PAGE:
An underwhelming start on IPBill

So, the Draft Investigatory Powers Bill has now been released. I’m in the process of working through the draft myself, and will post something here soon. In the interim though, the House of Commons has nominated 7 people to sit on the joint committee of Commons and Lords, to discuss the draft. The names are below.

At a first look, I’m pretty underwhelmed. The makeup (4 Con, 2 Lab, 1 SNP) reflects the breakdown of MPs (not public vote %) which is pretty standard, but I’m disappointed there’s no Lib Dem. The LD have been easily the most vocal party for civil liberties, and killed the outrageous snoopers charter. Maybe that’s why they’re not included.

Furthermore, it’s of note that 4 of the 7 are new MPs (4 Con, 1 SNP), and so it’s to be expected they’ll do what their party bosses require of them. Only 1 (Suella Fernandes) commented on Wednesday’s debate on the bill. The rest seem to have no real interest in the subject, or applicable knowledge (I’ll come back and edit this when I read more). In the interim, below are the people, with links to their TheyWorkForYou profiles.

EDIT: I’ve now had some time to look into their profiles. Generally relevant-ish qualifications – there’s a load of lawyers but only 1 person with any technology knowledge, and he was just a journalist who specialised in consumer technology. Most appear likely to follow party lines, overall there’s definitely a pro-authoritarian slant.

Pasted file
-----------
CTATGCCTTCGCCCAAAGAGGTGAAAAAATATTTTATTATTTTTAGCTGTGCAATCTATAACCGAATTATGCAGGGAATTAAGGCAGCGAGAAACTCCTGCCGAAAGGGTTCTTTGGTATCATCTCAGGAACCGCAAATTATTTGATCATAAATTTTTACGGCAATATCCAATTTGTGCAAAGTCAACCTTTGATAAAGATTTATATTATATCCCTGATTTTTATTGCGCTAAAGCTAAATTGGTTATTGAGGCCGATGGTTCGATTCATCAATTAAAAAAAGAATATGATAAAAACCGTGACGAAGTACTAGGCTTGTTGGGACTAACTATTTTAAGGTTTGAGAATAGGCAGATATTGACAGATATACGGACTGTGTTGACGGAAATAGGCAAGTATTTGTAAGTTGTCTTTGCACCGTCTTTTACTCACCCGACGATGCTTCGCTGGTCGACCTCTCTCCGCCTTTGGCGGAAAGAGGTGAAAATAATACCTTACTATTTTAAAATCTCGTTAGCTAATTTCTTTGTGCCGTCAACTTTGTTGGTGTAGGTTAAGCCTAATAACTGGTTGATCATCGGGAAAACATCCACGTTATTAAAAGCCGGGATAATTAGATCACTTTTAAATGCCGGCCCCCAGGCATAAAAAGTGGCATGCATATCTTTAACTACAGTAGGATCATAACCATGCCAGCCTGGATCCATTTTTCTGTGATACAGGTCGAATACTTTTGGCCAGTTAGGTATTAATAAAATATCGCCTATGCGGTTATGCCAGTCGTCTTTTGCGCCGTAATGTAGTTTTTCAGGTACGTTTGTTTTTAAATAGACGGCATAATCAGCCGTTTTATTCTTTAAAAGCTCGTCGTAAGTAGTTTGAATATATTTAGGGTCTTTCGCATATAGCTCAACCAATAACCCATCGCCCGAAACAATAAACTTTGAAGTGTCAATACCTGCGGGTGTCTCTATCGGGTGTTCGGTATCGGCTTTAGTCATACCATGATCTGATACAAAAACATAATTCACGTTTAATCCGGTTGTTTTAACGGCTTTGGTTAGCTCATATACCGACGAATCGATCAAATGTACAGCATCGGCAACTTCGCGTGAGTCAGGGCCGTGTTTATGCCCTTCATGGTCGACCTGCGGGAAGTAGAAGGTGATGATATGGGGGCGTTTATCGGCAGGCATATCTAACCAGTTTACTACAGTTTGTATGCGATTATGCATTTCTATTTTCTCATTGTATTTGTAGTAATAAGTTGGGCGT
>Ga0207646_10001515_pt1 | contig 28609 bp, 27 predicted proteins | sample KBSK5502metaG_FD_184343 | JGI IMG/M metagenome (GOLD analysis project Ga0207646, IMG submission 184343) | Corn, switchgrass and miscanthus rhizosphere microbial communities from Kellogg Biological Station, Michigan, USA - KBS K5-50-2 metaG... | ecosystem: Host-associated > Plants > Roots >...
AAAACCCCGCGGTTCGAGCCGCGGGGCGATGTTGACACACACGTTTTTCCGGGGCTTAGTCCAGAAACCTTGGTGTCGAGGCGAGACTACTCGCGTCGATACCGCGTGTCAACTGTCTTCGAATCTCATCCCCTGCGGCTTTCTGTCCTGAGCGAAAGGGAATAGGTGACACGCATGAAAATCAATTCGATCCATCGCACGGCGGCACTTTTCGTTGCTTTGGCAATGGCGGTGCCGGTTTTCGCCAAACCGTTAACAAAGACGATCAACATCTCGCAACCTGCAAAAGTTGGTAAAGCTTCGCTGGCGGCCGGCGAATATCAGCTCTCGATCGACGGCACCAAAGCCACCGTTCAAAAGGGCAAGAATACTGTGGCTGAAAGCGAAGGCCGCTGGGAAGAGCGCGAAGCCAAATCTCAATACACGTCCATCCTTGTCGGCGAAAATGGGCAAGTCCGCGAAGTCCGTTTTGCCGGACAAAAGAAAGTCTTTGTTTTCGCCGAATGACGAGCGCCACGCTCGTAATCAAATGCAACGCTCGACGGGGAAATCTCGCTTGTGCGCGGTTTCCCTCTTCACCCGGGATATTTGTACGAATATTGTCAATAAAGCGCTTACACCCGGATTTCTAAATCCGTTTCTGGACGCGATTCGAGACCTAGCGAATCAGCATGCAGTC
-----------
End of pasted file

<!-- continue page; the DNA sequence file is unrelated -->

Victoria Atkins [Con, 2015-]
TheyWorkForYou

Barrister (Serious & Organised Crime) will have good relevant knowledge. Expect to be pro-authoritarian.

Suella Fernandes [Con, Barrister, 2015-]
TheyWorkForYou
Debate

Suella may be a good pick. Has knowledge of the law, and at least some interest, despite being a fresh MP. Knowledge of international (US) law.

Mr David Hanson [Lab, 1992-]
TheyWorkForYou

2010 Shadow Minister at the Home Office. Experienced MP, has some knowledge/experience. Expected to be pro-authoritarian (has previously voted for ID cards, and for Data Retention)

Stuart C. McDonald [SNP, 2015-]
TheyWorkForYou

Has worked for immigration services as a Human Rights Solicitor. May be balanced in views.

Dr Andrew Murrison [Con, 2001-, voted against Iraq war]
TheyWorkForYou

Voted against Iraq war, which took balls as a Conservative. Voted for data retention but against ID cards. Not sure of views, but unlikely to be cowed by whips on moral matters.

Valerie Vaz [Lab, 2010-]
TheyWorkForYou

Has law experience. Seems not to have had an interest in surveillance etc, and has voted in line with government. Not sure why picked. Likely to follow the party line.

Matt Warman [Con, 2015-]
TheyWorkForYou

Only person nominated who has any knowledge of tech (was previous Consumer Technology Editor at the The Daily Telegraph newspaper. Sits on the Science and Technology Select Committee. Probably shallow knowledge of tech.